Scientists have synthesised a broad spectrum antiviral molecule that may hold the key to protection against the hemorrhagic fever causing filoviruses. Not only that, but preliminary investigations suggest that it may also be effective against a wide range of other RNA viruses, a Nature study has reported.
Filoviruses, such as Ebola virus and Marburg virus, are members of a family of viruses called Filoviridae. These viruses are well known for their ability to cause severe hemorrhagic fevers in humans and their high case fatality rates, which sometimes exceeds 90%. Transmission occurs via contact with infected body fluids such as blood. Like many other viruses initial infection usually presents with flu-like symptoms, but as disease progresses organs such as the liver and kidneys begin to stop functioning and severe hemorrhage often occurs.
Unfortunately there are no licensed drugs or vaccines for filoviruses and those that are currently in the developmental stage are highly virus specific and therefore limited in their use. This has presented the need for a therapeutic agent which can tackle multiple different filoviruses in outbreak prone areas, which is exactly what scientists have been working on in this study.
A molecule called BCX4430 was designed to inhibit a part of the virus, RNA polymerase, which makes new copies of the viral genome which is composed of RNA. This molecule is structurally similar to something found in our bodies called adenosine, and the virus is tricked into incorporating this fatal mimic into its growing RNA strands, preventing further RNA synthesis and therefore viral replication.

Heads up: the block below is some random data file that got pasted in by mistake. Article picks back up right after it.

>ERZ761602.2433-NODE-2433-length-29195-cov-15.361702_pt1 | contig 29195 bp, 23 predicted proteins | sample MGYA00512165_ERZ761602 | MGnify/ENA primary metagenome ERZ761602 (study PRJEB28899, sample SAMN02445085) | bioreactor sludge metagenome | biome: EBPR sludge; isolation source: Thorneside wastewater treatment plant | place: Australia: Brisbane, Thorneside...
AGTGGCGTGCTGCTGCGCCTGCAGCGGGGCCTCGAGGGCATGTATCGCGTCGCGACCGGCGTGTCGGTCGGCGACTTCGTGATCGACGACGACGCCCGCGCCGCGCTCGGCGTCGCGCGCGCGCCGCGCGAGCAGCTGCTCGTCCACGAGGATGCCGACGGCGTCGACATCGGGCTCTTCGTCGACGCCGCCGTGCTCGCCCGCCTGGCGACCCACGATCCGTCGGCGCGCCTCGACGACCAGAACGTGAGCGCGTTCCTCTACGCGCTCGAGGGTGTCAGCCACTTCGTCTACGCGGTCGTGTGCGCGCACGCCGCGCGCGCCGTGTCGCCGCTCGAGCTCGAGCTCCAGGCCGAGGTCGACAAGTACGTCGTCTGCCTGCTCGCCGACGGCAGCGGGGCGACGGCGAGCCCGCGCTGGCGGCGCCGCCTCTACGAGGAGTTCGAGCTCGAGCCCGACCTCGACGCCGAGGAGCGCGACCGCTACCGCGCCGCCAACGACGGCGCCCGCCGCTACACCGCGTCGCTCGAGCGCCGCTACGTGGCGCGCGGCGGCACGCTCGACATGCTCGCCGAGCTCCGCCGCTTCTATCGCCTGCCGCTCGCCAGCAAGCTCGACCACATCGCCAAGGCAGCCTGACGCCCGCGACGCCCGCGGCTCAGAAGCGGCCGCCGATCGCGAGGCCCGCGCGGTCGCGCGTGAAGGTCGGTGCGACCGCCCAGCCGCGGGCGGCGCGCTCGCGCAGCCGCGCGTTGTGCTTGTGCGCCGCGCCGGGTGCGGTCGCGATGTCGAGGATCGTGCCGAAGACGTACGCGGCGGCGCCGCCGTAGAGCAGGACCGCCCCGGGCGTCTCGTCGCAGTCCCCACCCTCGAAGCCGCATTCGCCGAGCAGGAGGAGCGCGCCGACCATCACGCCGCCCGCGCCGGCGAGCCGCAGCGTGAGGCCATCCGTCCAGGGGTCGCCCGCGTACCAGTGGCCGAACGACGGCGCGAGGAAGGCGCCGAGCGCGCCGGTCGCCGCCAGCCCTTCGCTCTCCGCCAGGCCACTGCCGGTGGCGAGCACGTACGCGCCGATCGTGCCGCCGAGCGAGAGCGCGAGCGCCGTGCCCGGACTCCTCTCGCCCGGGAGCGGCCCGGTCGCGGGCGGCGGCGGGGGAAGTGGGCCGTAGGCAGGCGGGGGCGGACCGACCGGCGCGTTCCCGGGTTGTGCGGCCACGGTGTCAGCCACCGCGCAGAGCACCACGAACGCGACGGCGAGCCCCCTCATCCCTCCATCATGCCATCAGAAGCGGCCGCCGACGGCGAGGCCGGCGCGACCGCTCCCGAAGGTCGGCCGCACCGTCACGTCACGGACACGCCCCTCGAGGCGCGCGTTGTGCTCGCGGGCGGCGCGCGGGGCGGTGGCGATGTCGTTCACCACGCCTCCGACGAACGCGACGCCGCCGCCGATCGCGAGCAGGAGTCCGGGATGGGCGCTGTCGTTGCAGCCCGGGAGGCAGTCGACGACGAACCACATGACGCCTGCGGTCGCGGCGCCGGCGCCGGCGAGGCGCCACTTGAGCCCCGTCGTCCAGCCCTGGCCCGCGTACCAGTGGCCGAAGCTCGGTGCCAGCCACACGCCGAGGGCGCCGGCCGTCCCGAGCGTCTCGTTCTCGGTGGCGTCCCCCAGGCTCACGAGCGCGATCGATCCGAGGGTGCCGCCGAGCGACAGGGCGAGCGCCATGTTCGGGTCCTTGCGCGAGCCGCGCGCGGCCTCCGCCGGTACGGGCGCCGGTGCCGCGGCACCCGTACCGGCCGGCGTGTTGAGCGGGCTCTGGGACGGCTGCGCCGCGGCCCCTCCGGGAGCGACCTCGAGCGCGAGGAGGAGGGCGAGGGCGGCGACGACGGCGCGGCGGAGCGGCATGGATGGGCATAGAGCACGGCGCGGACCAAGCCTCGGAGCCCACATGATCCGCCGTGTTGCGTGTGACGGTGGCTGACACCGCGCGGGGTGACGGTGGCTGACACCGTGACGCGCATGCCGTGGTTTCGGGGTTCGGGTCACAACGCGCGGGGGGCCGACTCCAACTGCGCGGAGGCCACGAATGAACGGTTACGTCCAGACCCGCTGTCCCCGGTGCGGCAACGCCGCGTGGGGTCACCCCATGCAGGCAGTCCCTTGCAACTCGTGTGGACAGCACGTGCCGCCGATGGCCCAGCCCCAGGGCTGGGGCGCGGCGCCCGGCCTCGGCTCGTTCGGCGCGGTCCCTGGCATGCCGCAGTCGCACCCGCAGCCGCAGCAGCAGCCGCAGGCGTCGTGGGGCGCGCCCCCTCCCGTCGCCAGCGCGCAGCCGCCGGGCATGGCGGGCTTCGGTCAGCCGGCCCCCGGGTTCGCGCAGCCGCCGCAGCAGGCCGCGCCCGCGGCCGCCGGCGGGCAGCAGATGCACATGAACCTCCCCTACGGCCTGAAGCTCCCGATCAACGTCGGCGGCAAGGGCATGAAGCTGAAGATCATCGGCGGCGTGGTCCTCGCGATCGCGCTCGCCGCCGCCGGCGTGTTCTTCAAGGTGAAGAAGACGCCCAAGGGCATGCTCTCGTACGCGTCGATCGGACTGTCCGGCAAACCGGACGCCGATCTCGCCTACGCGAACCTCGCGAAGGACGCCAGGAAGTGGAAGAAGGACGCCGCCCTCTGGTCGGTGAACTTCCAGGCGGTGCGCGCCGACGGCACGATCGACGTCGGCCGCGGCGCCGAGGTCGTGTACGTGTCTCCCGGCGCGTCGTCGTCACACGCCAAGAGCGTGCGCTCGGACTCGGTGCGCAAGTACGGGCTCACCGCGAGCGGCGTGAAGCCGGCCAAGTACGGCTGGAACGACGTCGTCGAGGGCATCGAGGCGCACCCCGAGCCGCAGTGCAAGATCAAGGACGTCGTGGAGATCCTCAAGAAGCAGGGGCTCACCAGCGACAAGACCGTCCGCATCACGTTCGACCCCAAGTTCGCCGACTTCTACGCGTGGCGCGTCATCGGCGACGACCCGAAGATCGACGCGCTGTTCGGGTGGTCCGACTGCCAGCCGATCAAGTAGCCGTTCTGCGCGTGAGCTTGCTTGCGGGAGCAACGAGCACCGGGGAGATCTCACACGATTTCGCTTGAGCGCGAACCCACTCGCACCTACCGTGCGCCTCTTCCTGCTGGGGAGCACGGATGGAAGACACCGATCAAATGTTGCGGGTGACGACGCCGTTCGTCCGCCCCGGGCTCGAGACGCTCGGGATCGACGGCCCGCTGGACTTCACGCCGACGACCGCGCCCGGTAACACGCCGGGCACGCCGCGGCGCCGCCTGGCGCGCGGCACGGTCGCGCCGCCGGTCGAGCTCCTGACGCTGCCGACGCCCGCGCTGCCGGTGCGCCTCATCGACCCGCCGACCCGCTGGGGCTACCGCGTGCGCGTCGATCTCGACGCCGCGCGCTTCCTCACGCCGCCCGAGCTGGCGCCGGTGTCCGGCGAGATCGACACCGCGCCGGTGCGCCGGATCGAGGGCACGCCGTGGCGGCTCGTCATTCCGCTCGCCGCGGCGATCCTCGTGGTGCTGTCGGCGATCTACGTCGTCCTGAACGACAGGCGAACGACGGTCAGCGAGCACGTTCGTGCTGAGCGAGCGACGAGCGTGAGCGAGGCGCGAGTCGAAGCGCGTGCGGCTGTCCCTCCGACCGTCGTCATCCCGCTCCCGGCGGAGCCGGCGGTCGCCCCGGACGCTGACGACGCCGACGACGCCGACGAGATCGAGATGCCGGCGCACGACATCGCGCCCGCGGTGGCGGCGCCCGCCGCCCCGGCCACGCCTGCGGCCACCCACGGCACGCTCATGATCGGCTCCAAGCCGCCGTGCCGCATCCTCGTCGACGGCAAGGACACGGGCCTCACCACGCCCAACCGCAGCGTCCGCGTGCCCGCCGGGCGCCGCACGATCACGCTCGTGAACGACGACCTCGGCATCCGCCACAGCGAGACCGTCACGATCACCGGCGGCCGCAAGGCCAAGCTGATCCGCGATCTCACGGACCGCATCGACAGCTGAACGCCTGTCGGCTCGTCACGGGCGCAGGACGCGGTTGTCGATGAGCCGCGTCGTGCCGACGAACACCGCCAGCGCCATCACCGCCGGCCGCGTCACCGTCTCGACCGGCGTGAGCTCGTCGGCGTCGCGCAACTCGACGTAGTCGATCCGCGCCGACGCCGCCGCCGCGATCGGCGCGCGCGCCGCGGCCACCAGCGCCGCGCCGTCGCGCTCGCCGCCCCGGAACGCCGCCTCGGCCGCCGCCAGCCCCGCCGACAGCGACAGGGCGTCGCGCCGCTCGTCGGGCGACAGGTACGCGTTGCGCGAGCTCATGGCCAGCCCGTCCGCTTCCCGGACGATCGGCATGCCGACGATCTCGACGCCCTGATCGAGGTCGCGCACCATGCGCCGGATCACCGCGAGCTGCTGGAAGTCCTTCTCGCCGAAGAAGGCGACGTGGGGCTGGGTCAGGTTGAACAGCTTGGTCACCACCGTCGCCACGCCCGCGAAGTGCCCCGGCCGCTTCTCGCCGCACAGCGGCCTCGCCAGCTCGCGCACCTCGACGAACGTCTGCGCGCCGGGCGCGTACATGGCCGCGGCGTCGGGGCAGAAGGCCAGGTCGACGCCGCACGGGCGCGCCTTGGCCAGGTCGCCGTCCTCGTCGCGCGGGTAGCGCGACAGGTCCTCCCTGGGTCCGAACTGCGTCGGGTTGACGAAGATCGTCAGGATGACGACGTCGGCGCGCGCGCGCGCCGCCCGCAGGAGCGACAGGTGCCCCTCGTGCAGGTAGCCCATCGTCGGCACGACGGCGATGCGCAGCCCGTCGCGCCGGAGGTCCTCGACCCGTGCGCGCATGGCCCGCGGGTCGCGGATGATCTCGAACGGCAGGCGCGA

The team didn’t only test this new molecule on filoviruses in vitro; they also investigated numerous other RNA viruses such as measles virus, dengue virus, Yellow Fever virus and SARS virus. They found BCX4430 exerted specific antiviral effects against these viruses also, demonstrating its broad spectrum activity.
In order to further investigate the efficacy of the compound and to probe for potential toxic effects which could limit its use in a clinical setting, the researchers tested how BXC4430 fared in animal models. After proving that the compound could protect mice against lethal doses of Ebola virus, the researchers turned to non-human primate models. Cynomolgus macaques were infected with a lethal dose of Marburg virus and were given daily doses of BXC4430 from between 1-48 hours post-infection.
All of the control animals succumbed to disease and died by day 12, whereas all of the animals starting BXC4430 treatment between 24 and 48 hours post-infection survived. Only one monkey in the treatment group died, which was treated with BXC4430 beginning one hour after infection. Furthermore, the surviving monkeys did not present hemorrhagic disease and the molecule was found to be well tolerated with no signs of systemic toxicity.
Although it’s too early to tell how this may fare in humans, additional studies are currently underway which will hopefully lead to the compound being moved forward into human phase 1 clinical trials.